|History of the Hospital|
|The Knights had not forgotten the original purpose of their Order hospital: they built one of the most imposing buildings of Rhodes as a hospital.|
The construction of this beautiful and imposing building was decided by Antoine Fluvian River (Grand Master from 1421 to 1437), but work did not start until three years after his death, in 1440, under the teaching of Jean de Lastic Bonpart (Grand Master from 1437 to 1454), and was not completed until 1489 by Pierre d’Aubusson (Grand Master from 1478 to 1505).
In 1522, patients came to the hospital with the knights to repel the invasion of Sultan Suleiman.
|Above the front door, the back of the apse of the chapel of the great hall of the hospital as a salient and is adorned with a marble slab: two angels carry the arms of Fluvian . Under the banner of marble angels explained that the Grand Master Fluvian spent 10,000 guilders to build the building, the Gothic of the dedication are difficult to read because the lead that filled them was recovered by the Turks .|
|Damaged in the nineteenth century, the Italians restored the Great Hospital from 1913 to 1918 and turned into archaeological museum .|
During World War II, the hospital of the Knights was hit by a bombardment English, and destroyed the refectory.
|The wounded returning from fighting mainly against the Ottomans were housed and cared for. The first hospital has a great reputation, and the Knights of St. John were actually known for the quality of their medicine and hygiene: medical knowledge of the Hospitallers, was greatly enriched in contact with Arab medicine during the two centuries spent in the Holy Land. At Rhodes, they put their new knowledge into practice, innovative and often anticipating their time. The beds were individual - as opposed to use in Europe where patients occupied a bench for two - and closed heavy curtains to allow for a good rest. The patient received a sheet changed three times per week, a blanket, a coat and slippers. Distribution of white bread was not dictated by a taste of luxury, as has sometimes been claimed, but dietary criteria, as well as the use of silver tableware, with benefits for asepsis.|
Order surgeons operate in two patients. Important preventive measures are applied against infection and disease. Upon entering the hospital, patients must take a bath to reduce the risk of contagion. There are some rooms where patients are isolated from others. The Order may issue instructions during severe quarantine the spread of plague and cholera. Every great teacher perfects the rules decided by his predecessor. Everything is detailed, since the number of doctors to the number of cotton sheets. Each language must send various drugs. Patients Christians should confess and surrender their will to the prior. The Order built modern hospitals outside Rhodes, as at Corinth, Saint-Samson and Negroponte.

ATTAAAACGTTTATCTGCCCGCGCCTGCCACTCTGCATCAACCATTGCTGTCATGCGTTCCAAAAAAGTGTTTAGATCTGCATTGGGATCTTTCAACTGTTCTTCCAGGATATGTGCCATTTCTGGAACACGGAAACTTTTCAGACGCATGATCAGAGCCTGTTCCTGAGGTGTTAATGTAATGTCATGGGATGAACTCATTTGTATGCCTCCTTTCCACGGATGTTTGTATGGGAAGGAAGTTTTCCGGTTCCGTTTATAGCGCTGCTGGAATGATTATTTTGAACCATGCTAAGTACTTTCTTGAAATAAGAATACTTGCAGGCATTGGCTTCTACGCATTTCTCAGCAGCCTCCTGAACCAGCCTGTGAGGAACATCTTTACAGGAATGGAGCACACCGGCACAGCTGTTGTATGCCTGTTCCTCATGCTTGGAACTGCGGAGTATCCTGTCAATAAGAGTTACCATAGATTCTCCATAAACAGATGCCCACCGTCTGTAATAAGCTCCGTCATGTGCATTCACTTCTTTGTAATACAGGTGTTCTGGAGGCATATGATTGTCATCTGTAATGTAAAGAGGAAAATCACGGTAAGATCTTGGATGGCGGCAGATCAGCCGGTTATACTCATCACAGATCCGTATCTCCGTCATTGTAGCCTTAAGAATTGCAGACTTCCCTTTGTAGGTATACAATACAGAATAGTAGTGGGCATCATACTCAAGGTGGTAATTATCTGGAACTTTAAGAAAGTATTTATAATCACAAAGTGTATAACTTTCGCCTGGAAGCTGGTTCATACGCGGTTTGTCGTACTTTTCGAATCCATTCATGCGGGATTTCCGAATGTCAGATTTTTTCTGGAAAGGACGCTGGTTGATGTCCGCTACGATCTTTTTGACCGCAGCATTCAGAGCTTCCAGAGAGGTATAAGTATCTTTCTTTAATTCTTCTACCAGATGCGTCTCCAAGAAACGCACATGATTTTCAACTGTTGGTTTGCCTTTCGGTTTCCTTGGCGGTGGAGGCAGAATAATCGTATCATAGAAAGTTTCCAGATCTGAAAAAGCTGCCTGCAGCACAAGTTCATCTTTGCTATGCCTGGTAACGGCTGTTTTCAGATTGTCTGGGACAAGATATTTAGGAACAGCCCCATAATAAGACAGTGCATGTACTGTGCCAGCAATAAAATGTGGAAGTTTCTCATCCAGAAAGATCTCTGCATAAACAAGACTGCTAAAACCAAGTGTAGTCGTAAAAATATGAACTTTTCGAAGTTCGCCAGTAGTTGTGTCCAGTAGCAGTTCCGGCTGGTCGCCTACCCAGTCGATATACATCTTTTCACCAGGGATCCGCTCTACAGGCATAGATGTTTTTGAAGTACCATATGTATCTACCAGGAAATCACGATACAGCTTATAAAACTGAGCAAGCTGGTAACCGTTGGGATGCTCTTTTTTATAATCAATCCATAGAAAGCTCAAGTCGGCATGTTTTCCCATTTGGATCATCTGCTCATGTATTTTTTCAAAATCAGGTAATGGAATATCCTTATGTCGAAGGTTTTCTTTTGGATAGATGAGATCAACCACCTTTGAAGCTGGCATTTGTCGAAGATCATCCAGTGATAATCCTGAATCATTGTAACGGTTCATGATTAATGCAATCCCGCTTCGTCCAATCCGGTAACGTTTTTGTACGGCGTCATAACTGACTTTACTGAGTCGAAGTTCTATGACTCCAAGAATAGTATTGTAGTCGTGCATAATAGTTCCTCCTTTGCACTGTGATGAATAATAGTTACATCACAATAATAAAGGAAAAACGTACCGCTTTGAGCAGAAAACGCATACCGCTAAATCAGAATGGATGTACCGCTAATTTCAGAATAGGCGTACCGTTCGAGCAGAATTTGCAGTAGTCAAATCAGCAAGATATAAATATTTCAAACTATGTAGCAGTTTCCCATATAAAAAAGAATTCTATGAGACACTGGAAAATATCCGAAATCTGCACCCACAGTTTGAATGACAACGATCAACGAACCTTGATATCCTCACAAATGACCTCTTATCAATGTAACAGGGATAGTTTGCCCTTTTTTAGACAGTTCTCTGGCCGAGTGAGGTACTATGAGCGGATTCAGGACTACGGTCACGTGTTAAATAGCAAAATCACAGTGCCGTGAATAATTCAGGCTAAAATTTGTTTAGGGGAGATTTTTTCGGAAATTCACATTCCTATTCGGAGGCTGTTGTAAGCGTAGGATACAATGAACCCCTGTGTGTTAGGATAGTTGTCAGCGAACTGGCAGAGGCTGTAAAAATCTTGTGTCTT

|The hospital of the Knights is built around a large courtyard surrounded by two sets of superimposed galleries containing rib vaults resting on bases carved Romanesque.|
Access to the courtyard with seven arches supporting a vaulted gallery warheads. Store occupied the rooms on the ground floor, closed to the public, these rooms serve as a repository for antiques not yet classified.
|A staircase leads upstairs where there was the hospital itself, led by the bailiff of the language of France.|
|In the middle of the gallery to the left, up the stairs, opens the great room of the Sick. It is divided into two aisles by a row of seven octagonal pillars decorated with the coat of arms of the Grand Master Pierre d’Aubusson and various masters and dignitaries.|
|Equipped with cedar doors and covered with a ceiling of the same wood, the great hall of the Sick group housed 32 beds and could receive a hundred patients.|
|We are together tombstones of knights from the Church of St. John .|
In front of the entrance to the hall, we can see the bow head, delicately carved, small chapel projecting out above the porch.
Small doors on the wall that can be seen behind the central arch gave access to the cells where they settled in patients with infectious diseases.
|Other parts of the gallery on the first floor were fitted for stewardship and "apothecary" of the hospital. Brothers and servants assigned Knights to serve the sick (they belonged primarily to the language of France) it had small individual cells now converted into showrooms archaeological pieces.|
|The other rooms on the floor were the dining room, large room whose roof is supported by two arches, also called two apses room, kitchen and a small hanging garden.|